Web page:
18. PrezIke…On Isiah/Dolan. I think most would agree (myself included) with you that Dolan is in fact the bigger problem. But I don’t see how that changes what Isiah has done. Whatever the plan was that Isiah sold Dolan on (obviously trading, draft picks, not worrying about the cap, etc) has clearly not worked. Yes, he got us to the playoffs by trading for Steph. And it was one of the most lopsided, embarassing playoff series I have ever had to watch (interestingly that team had the same problem this oen does – no interior defense whatsoever) – against the local New Jersey Nets to make it worse (Now believe me, I was happy as could be just to make the playoffs that year, but let’s not mistake it for more than it was). And since? We’ve been a joke. An absolute joke. So whatever the Isiah’s “plan” was, it has failed miserably.

    But yes, Amen to the problem being bigger than Isiah, and Amen to it starting with Dolan. But sitting right next to Dolan on the list of people to blame should be Isiah.

  19. Here’s a piece from Marc Berman…

    Jeff Van Gundy put Thomas in his place two weeks ago when he said he liked when the fans booed early because it motivated the team and made his job easier.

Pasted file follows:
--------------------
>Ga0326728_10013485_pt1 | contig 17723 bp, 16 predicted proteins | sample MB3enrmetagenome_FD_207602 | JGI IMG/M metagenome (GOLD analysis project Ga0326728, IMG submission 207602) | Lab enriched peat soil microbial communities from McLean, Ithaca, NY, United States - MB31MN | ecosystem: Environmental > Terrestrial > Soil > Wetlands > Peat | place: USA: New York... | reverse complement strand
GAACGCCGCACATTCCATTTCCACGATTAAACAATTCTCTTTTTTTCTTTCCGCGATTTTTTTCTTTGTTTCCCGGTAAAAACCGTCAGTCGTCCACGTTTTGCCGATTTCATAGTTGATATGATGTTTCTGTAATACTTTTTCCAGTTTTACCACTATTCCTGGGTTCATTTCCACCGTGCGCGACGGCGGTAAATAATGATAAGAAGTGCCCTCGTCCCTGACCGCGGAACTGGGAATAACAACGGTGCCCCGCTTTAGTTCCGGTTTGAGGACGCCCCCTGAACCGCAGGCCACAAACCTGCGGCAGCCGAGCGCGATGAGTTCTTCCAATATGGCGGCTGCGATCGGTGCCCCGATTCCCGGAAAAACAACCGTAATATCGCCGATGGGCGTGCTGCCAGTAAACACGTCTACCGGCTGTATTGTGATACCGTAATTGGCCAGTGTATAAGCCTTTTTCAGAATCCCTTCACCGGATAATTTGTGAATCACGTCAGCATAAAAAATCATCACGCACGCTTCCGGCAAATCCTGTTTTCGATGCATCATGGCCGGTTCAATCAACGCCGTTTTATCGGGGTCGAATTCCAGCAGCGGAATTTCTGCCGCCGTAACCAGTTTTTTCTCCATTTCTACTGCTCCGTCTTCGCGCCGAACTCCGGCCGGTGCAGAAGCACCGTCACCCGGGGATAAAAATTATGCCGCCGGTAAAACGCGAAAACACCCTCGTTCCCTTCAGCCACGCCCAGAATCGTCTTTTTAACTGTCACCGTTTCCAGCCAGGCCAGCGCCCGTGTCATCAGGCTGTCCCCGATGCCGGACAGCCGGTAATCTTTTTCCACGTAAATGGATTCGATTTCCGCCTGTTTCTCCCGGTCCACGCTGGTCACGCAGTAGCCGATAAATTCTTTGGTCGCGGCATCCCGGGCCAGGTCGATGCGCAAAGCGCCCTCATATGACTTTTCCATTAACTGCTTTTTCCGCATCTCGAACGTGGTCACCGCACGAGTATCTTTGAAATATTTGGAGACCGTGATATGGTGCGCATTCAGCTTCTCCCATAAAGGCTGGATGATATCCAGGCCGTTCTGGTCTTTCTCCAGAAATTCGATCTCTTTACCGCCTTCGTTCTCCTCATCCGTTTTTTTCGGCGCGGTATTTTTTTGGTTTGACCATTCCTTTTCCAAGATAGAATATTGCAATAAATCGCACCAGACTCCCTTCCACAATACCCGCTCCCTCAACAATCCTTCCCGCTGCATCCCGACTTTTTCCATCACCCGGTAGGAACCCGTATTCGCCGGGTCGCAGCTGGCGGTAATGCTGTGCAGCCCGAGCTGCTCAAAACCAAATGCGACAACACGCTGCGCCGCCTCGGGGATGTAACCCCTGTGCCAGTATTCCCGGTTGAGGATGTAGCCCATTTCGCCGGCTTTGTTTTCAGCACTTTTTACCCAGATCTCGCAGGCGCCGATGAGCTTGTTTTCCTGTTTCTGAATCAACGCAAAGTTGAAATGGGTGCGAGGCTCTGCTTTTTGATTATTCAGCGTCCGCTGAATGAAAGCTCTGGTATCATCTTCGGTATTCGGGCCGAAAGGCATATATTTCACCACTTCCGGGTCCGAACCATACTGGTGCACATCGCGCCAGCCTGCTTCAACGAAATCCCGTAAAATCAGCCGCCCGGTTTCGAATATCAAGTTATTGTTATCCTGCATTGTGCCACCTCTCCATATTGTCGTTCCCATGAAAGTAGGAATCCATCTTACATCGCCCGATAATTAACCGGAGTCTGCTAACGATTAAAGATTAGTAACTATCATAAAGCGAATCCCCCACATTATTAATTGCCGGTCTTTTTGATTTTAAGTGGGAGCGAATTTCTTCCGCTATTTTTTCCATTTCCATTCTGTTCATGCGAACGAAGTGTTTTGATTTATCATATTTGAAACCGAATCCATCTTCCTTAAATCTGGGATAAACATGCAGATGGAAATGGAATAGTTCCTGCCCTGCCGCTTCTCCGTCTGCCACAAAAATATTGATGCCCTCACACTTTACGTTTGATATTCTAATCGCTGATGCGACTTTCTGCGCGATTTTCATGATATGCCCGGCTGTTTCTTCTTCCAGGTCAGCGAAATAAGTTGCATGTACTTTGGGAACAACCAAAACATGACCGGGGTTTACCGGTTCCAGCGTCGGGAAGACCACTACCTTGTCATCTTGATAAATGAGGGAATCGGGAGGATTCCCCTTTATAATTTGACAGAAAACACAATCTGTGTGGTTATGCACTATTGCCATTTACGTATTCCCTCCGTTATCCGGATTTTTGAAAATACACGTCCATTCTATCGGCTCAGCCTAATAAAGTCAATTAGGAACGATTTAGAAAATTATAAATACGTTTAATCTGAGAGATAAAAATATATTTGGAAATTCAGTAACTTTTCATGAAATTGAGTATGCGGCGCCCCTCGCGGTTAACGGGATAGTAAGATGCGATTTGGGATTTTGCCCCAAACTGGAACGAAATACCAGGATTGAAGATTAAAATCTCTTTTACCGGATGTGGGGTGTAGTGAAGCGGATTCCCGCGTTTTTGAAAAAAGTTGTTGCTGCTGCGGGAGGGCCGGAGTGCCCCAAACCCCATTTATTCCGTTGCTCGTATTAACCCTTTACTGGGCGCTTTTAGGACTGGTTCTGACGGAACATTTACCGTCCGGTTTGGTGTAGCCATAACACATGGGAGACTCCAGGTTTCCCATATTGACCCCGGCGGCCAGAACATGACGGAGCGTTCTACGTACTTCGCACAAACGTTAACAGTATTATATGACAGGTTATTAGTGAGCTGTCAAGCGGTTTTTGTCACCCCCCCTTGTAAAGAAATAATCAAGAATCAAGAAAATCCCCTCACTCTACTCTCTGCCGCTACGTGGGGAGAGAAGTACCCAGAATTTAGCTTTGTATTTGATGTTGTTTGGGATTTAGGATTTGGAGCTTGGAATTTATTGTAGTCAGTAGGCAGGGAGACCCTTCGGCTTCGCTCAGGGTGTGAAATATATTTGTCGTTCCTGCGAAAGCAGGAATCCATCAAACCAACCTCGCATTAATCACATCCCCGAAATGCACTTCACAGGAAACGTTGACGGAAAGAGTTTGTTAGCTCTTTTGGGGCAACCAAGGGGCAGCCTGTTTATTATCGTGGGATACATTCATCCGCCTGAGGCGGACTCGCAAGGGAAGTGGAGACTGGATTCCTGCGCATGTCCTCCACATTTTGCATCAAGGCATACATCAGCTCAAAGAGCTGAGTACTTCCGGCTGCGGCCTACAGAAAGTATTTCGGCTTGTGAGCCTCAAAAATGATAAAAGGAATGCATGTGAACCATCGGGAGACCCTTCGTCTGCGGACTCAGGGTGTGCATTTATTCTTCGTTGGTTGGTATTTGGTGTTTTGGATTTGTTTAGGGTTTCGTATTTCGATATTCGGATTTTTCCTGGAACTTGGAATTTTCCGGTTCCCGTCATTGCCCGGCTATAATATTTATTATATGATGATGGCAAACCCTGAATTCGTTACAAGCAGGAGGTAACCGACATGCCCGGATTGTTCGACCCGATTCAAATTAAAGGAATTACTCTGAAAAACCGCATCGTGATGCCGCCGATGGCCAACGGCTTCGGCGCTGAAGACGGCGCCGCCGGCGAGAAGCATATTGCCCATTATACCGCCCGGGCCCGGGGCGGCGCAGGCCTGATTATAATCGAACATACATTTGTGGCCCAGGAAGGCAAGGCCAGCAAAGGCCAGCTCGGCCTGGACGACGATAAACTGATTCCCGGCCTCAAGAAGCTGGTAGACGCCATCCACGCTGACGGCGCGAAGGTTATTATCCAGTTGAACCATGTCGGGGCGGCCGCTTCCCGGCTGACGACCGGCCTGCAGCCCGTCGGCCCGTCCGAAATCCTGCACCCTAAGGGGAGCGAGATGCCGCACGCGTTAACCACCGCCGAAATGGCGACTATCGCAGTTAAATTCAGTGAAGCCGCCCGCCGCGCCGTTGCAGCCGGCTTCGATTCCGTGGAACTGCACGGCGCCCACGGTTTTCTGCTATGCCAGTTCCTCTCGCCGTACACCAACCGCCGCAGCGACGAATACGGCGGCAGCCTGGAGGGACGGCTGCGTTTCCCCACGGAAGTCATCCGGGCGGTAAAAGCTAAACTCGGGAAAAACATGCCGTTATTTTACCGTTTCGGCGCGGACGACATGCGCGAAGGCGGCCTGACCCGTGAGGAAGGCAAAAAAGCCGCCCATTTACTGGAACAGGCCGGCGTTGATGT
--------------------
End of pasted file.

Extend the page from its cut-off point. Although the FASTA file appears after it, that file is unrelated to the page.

Plus, there is no other arena louder than the Garden when the Knicks are staging a comeback ? this season or any season. If the Knicks cut the deficit from 20 to 10, it feels like a playoff game. And that?s not the case in most arenas.

    Because of the competition, the Knicks can run the table on this homestand and get to .500. Of course that won?t happen and when they go a mediocre 3-3, Thomas will surely find some other excuse as to why. Jared Jeffries should be back on this homestand, so I can already hear Isiah talk about the adjustment period needed.


  20. PrezIke – I would agree that Dolan is certainly part of the problem if for nothingless than allowing Isiah to take on all these long term contracts. HOWEVER I think that’s a far cry from saying that this current roster is the fault of the previous GM (Layden).